Answer: God is not said to repent properly, but in the manner of men, not affectively but effectively. God does that which men do when they repent: they cease from doing what they have done and do the contrary, changing their actions. God's repentance of the evil in those places is a resolution not to do the evil he had threatened or not to persist in doing what he had begun to do. There is a change in the creature but no change in God, either in respect of his nature or decree; therefore, in other places, it is said he does not repent, meaning he does not change or alter his mind. God wills a change but does not change his will. The change is in us, not God, as houses and trees seem to move to those on a ship, but the ship moves, and they stand firm. One may, with the same will continuing immutable (says Aquinas), will that now this thing be done, and afterward the contrary; but the will would change if one began to will what he did not will before.

Object: God promises and threatens some things that do not come to pass.

Answer: Those threatenings and promises were not absolute but conditional; and however the condition was uncertain concerning men, yet it was most certain concerning God. His promises are made with the condition of faith and obedience (Deuteronomy 28:13), and his threatenings with an exception of conversion and repentance (Psalm 7:2).

Object: God is reconciled with men with whom he was offended before.

Answer: The object is changed; God is still the same. As the sun, which was troublesome to sore eyes, is pleasant to them when healed; the sun here is not changed, but their eyes.

Object: Why are prayers or means necessary if God is immutable? Why do I pray or hear?

Answer: God immutably wills both the end and the means, and therefore, as he wills your pardon, so he wills your prayer.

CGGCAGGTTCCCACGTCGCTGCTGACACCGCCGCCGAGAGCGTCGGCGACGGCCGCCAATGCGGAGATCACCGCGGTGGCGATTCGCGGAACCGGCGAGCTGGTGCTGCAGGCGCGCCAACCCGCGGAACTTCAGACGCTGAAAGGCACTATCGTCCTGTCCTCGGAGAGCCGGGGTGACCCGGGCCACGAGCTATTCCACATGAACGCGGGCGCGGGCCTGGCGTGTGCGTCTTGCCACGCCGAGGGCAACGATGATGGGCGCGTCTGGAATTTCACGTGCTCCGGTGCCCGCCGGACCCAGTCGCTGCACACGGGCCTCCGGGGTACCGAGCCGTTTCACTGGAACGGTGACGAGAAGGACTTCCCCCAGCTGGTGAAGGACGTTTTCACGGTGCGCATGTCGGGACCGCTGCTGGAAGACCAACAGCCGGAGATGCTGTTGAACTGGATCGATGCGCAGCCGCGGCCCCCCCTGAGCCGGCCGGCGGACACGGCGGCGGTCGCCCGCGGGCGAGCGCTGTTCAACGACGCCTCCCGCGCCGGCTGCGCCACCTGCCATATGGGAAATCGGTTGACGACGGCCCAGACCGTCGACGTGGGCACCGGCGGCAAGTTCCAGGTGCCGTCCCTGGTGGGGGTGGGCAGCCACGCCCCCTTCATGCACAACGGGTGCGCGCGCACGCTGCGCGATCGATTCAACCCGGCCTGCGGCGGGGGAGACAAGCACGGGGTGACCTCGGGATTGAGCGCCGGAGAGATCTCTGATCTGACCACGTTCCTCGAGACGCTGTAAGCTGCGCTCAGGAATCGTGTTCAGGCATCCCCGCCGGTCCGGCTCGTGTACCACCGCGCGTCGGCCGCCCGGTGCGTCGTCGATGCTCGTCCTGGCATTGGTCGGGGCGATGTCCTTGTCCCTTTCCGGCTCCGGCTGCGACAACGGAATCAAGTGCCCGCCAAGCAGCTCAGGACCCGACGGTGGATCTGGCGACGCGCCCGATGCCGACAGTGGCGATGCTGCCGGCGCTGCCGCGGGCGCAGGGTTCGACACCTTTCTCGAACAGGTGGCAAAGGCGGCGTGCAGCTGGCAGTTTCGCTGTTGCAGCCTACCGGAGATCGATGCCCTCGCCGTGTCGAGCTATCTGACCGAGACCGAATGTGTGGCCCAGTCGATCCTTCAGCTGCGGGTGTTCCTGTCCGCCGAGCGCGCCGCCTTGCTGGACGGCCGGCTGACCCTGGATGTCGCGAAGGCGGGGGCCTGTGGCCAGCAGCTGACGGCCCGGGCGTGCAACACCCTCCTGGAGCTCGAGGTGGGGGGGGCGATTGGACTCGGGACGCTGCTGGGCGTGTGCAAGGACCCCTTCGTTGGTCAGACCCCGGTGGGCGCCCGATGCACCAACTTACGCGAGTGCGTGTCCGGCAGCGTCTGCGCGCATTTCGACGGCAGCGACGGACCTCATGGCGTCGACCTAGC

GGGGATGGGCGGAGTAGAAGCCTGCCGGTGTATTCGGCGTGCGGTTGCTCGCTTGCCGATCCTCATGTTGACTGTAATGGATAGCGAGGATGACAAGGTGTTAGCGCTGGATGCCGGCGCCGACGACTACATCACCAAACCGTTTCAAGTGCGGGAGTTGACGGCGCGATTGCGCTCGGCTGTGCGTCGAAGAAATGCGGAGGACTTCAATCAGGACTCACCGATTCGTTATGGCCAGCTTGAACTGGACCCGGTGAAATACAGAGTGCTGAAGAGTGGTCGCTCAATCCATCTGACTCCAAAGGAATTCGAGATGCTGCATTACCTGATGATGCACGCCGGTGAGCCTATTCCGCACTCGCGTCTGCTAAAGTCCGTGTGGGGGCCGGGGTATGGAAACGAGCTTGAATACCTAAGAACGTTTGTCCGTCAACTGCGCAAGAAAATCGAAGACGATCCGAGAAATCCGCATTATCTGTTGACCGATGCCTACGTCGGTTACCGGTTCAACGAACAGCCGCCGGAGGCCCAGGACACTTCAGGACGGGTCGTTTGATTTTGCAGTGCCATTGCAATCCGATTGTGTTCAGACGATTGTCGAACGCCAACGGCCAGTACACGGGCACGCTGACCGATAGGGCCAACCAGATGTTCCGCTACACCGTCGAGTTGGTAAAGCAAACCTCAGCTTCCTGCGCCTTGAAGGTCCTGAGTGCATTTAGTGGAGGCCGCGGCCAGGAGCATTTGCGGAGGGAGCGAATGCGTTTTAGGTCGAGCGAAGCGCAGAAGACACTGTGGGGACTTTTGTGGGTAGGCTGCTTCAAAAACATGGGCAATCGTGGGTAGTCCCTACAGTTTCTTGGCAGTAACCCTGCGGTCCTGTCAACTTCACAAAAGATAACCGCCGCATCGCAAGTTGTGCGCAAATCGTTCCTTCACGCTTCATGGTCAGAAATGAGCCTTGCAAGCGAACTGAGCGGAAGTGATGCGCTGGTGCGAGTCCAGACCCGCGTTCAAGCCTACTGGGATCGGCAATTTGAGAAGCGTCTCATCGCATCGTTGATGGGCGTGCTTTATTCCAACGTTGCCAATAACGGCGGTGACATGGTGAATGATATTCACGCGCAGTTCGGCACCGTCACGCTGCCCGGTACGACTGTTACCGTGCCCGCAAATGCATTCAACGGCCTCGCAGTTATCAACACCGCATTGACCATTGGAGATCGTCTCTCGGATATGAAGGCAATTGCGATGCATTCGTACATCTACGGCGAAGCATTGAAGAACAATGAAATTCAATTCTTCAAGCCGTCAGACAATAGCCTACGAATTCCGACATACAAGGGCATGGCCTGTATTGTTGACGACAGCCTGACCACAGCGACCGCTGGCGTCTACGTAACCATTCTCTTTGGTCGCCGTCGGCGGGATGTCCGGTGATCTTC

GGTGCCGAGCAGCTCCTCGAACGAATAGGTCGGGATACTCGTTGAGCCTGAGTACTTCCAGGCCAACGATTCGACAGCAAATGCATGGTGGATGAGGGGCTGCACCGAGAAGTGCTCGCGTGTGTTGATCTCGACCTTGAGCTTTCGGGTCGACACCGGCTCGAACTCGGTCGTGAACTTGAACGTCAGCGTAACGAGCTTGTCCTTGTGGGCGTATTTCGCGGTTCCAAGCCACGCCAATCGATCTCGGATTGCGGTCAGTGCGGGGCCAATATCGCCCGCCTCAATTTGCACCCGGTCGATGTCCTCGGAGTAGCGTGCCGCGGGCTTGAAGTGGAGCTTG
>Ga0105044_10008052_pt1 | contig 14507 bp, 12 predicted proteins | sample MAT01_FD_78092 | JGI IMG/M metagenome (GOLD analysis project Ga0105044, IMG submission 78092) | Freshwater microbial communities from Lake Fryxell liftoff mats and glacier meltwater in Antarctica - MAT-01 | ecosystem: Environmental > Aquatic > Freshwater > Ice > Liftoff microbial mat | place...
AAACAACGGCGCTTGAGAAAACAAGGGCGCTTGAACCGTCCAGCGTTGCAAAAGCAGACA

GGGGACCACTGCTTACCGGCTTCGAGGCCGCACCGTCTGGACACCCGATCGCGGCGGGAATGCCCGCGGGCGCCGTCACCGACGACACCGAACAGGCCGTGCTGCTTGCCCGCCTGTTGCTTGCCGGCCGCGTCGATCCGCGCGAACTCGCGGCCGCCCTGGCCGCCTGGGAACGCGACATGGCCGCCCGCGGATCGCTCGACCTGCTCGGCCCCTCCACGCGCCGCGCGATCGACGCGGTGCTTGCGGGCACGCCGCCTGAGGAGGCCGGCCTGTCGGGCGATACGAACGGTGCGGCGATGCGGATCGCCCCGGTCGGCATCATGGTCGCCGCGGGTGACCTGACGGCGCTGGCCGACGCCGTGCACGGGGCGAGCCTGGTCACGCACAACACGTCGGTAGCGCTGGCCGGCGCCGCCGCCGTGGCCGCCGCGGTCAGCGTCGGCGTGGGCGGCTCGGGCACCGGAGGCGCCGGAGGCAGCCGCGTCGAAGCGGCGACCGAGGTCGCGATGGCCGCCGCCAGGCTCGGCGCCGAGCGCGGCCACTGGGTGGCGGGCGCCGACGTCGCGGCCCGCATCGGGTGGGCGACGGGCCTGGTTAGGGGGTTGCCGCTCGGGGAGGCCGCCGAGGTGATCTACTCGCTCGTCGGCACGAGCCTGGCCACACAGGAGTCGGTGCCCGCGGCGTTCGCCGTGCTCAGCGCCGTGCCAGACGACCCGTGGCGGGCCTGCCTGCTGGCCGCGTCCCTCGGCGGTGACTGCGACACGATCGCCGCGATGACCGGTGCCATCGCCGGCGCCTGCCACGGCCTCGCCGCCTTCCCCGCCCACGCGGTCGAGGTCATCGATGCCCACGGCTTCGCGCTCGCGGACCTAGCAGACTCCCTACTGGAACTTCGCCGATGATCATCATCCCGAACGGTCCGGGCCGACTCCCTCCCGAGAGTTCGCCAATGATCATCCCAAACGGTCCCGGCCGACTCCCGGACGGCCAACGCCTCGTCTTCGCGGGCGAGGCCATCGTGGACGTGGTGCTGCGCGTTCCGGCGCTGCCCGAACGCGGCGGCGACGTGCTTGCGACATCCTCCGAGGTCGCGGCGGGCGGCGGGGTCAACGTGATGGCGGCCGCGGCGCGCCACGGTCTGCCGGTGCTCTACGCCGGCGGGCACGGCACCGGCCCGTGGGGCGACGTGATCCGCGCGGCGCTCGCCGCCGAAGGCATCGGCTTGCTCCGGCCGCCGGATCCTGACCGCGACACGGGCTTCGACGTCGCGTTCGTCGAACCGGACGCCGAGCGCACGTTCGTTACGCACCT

Object: God created the world, and Christ was incarnate and made man. Now, he who was made something he was not before or did something he did not before seems to be changed. He is a man, he was not so once; he is a Creator, he was not so from eternity.

Answer: Christ only assumed and took to himself a human nature; he was not changed into it. Creation is nothing but God's will from eternity that the world should exist in time, so that the creature has something now which it had not before, but God's will has not.

God is not changed in any way, though he changes his actions according to his good pleasure.

  1. This is terrible for wicked men. God is unchangeable, having threatened to curse them and bring destruction upon them; they must change, or else there is no repealing of the curse. The wicked hope he will change; the godly fear he will change.
  2. It comforts the godly, to whom he has made many promises (Numbers 23:23; Hebrews 13:5). He is constant and will perform them. He told Adam that the seed of the woman should bruise the serpent's head. He was long but sure, for it was fulfilled at last. His covenant is everlasting (Isaiah 55:3). I am God and change not; therefore, you are not consumed (Malachi 3:6). We should labour for God's love; it is a freehold and like himself, immutable. Whom he loves once, he loves forever: God's people shall never fall from grace, never be wholly overcome by temptations.
  3. We should imitate God's immutability in a gracious way, being constant in our love to God and men, in our promises and good purposes. As the martyr said, "Rawlins, you left me, and Rawlins, you find me." We should pray for the establishment of our faith and patience.
  4. We should admire the glorious nature of God, for what an infinitely glorious God he must be, who has had all that happiness and glory from eternity. We should worship the true God because he is immutable, and we shall be so hereafter, being made most like to him (Psalm 102:27).
  5. It confutes the Eutychians and Ubiquitarians, who held that the Godhead became flesh. Can a spirit be a body, and both visible and invisible?


Source: Leigh's Body of Divinity.